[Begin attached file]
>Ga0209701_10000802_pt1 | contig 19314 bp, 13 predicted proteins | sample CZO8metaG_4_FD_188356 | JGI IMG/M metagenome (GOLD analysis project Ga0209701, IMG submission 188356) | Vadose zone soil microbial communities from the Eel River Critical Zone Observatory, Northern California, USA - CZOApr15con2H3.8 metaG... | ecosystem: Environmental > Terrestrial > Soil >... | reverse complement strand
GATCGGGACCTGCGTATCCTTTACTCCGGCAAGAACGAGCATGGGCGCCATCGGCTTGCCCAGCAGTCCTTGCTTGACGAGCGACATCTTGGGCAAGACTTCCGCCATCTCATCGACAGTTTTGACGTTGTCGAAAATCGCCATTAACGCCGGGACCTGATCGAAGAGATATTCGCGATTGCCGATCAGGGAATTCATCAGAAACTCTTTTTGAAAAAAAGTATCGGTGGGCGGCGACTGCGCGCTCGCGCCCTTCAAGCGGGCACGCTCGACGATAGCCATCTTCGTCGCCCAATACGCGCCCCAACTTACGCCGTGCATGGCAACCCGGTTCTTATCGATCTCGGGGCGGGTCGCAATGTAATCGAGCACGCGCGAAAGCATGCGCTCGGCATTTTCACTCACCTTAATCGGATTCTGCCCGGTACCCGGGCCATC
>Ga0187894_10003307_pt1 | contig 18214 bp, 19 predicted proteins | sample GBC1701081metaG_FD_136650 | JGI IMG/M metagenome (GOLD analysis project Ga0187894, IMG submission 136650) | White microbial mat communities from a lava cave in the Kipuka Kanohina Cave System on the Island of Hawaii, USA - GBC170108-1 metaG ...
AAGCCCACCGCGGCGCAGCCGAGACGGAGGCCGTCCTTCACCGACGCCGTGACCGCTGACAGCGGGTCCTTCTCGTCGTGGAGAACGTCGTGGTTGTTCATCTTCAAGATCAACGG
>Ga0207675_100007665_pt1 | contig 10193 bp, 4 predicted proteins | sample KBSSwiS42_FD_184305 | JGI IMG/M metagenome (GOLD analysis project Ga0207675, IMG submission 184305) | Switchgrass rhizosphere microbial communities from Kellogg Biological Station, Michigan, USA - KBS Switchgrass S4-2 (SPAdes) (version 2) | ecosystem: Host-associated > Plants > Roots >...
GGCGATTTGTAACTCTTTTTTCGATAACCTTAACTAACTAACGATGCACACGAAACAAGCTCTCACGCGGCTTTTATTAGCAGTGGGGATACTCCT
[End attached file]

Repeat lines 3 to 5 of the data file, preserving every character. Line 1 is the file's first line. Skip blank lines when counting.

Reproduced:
>Ga0187894_10003307_pt1 | contig 18214 bp, 19 predicted proteins | sample GBC1701081metaG_FD_136650 | JGI IMG/M metagenome (GOLD analysis project Ga0187894, IMG submission 136650) | White microbial mat communities from a lava cave in the Kipuka Kanohina Cave System on the Island of Hawaii, USA - GBC170108-1 metaG ...
AAGCCCACCGCGGCGCAGCCGAGACGGAGGCCGTCCTTCACCGACGCCGTGACCGCTGACAGCGGGTCCTTCTCGTCGTGGAGAACGTCGTGGTTGTTCATCTTCAAGATCAACGG
>Ga0207675_100007665_pt1 | contig 10193 bp, 4 predicted proteins | sample KBSSwiS42_FD_184305 | JGI IMG/M metagenome (GOLD analysis project Ga0207675, IMG submission 184305) | Switchgrass rhizosphere microbial communities from Kellogg Biological Station, Michigan, USA - KBS Switchgrass S4-2 (SPAdes) (version 2) | ecosystem: Host-associated > Plants > Roots >...